Two figures, one more slight and delicate with a peacock-like crown on their head and a masked face stands back to back with a swarthier man in a mask that is somewhere between the cow catcher on a old train and the mask Jason wears in Friday the 13th. He is also in a red coat. This is cover art for the third book in the Gentlemen Bastards series: the Republic of Thieves

Bromance and The Gentleman Bastards

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  • Fantasy literature is filled to the brim with bromance. From Frodo and Sam to Tehol and Bugg, there is no shortage of shared man love to be had in the genre. But what makes a successful bromance? It’s not as simple as just pairing up a couple of dudes and sending them on some grand adventure to save the world. They have to have chemistry, a rapport that taps into the reader’s sense for companionship. They need to care for one another more than they care for themselves; the world could be getting swallowed by a space worm and still they would put the other first. Yes, there are many notable bromances in fantasy literature, but none so fully realized as The Gentleman Bastard’s Locke Lamora and Jean Tannen.

    Written by Scott Lynch, The Gentleman Bastard sequence is a planned seven-part series, with three books currently released. The books follow the exploits of Locke Lamora and Jean Tannen, two master thieves set loose in a world fraught with increasing political tensions and looming war. Each novel thus far has taken place in a different city in this world, but the core has remained the same: the two are, either by force or choice, embroiled in some scheme or another that requires quick wits and careful planning to succeed. Think Ocean’s Eleven set in Westeros and you have a good idea what to expect.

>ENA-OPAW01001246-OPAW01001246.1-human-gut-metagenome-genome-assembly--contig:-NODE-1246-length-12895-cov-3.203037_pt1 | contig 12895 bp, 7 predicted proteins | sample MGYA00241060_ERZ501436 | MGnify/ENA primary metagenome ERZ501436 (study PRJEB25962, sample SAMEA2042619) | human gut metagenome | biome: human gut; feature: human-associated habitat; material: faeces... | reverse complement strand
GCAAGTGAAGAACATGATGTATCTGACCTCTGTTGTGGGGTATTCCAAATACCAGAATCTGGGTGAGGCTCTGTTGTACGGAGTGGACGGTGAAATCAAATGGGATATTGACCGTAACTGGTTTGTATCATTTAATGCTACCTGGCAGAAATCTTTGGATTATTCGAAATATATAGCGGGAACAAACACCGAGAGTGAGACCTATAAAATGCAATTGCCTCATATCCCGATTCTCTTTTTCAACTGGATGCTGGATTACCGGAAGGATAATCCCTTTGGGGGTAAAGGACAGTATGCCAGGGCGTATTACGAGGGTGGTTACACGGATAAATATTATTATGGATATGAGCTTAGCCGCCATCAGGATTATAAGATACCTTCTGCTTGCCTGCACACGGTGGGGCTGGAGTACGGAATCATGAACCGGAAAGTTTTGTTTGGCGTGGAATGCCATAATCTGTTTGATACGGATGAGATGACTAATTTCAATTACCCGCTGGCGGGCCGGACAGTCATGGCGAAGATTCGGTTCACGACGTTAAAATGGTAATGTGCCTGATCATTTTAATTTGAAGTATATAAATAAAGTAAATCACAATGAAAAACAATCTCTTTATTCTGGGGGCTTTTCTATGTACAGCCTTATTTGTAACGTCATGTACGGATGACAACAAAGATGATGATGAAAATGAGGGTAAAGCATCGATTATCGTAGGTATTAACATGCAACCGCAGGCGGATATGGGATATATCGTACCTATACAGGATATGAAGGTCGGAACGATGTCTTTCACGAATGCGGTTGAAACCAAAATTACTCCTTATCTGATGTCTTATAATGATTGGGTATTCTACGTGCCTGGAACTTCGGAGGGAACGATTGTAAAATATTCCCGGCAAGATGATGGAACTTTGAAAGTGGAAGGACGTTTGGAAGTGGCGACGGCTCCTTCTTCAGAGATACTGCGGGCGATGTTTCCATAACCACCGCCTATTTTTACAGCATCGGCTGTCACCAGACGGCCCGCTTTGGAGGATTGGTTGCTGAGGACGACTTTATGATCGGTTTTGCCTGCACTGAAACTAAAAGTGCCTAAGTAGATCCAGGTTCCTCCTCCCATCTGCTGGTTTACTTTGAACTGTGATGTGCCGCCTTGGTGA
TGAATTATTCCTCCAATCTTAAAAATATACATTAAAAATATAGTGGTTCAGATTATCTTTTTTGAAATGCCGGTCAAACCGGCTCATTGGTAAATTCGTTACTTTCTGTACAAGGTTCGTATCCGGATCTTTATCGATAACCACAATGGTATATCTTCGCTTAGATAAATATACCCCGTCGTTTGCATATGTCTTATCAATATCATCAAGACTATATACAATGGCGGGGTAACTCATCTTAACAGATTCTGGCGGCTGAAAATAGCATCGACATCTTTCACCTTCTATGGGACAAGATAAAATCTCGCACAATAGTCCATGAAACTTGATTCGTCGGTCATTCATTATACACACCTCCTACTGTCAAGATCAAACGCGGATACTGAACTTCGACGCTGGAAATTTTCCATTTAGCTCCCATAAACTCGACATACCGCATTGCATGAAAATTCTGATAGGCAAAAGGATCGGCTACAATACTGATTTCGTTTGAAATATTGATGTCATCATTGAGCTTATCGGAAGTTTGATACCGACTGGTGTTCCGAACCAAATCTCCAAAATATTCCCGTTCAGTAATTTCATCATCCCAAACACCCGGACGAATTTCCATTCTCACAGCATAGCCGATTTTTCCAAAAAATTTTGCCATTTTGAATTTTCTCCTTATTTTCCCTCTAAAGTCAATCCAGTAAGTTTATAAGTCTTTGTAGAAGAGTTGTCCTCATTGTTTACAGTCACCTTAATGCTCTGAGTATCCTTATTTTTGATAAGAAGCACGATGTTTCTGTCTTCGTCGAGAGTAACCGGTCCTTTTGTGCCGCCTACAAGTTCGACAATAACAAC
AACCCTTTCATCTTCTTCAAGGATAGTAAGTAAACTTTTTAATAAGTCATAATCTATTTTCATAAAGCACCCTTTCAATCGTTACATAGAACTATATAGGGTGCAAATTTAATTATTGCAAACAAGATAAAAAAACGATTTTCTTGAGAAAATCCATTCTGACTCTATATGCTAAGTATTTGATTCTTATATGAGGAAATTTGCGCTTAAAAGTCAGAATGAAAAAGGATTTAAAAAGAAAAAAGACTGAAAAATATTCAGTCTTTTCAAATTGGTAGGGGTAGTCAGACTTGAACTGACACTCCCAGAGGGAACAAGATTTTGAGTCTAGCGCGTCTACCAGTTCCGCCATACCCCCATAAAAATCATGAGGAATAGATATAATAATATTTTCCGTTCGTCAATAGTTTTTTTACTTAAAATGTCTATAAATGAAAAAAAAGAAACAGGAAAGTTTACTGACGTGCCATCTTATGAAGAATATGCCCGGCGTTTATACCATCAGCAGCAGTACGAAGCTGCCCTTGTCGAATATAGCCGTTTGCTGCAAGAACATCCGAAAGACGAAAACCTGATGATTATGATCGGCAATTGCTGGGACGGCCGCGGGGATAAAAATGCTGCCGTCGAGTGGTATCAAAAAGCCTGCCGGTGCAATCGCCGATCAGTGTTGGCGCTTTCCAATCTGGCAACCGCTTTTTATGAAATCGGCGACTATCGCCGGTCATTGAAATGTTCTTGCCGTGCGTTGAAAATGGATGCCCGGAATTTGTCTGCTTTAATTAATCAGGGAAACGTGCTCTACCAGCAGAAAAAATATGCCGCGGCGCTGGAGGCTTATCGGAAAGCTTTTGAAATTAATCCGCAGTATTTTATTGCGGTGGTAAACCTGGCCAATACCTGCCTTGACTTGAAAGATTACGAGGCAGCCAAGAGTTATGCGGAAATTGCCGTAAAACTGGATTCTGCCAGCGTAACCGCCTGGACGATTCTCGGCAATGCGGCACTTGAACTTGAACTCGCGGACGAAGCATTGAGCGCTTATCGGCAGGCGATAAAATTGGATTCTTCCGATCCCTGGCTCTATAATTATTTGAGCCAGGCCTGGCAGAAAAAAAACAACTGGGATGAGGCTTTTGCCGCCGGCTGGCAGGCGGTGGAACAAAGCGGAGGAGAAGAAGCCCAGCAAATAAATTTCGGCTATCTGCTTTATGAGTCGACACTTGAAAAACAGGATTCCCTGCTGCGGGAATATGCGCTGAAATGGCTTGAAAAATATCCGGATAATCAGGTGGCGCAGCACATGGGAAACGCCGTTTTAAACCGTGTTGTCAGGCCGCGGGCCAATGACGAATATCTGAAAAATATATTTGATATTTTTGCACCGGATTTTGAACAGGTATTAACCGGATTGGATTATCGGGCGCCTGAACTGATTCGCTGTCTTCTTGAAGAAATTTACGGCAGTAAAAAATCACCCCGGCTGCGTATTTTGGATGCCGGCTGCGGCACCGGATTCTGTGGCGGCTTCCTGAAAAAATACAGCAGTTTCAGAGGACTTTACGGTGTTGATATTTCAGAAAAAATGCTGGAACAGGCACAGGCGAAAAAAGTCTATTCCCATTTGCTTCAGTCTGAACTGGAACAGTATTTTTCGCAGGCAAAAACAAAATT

A complicated heist is usually the crux of each story, with scenes of careful planning, inevitable improvisation, and quick-witted dialogue all expertly interwoven by Lynch. The true highlight of the series, however, is the relationship between Lamora and Tannen. The two constantly exhibit a dedication to one another that would make any average human being seethe with jealousy. Jean, the brawny and level-headed counterweight to Locke’s emotionally-driven recklessness, is the very definition of loyalty.

    The apex of Jean’s devotion thus far in the series comes during a time when Locke is dying via poisoning and requires constant care. Here, Jean must tend to his dying friend while knowing that he may not pull through. It is beautiful to read and experience the love Jean shares for Locke during this time. Jean is told by doctor after doctor that Locke will die, and yet the love they share compels Jean to keep hiring more doctors, seeking a solution to an unsolvable problem. This relationship is the backbone of The Gentleman Bastards, as every scheme and conflict would be neigh impossible to overcome without it.

    I read The Lies of Locke Lamora during a sensitive time in my life. The book spoke to me in a way that made me appreciate the relationships I have, and helped pick me up out of the rut I had dug for myself. Companionship is a powerful boon, and I learned that it’s not a weakness to use it as a crutch when you’re hobbling through life, directionless, as this quote makes clear:

    “That sounds dangerous,” said Jean

    “For anyone else, maybe. For Gentlemen Bastards, it’s just what we do.”

    “We?”

    “We.”

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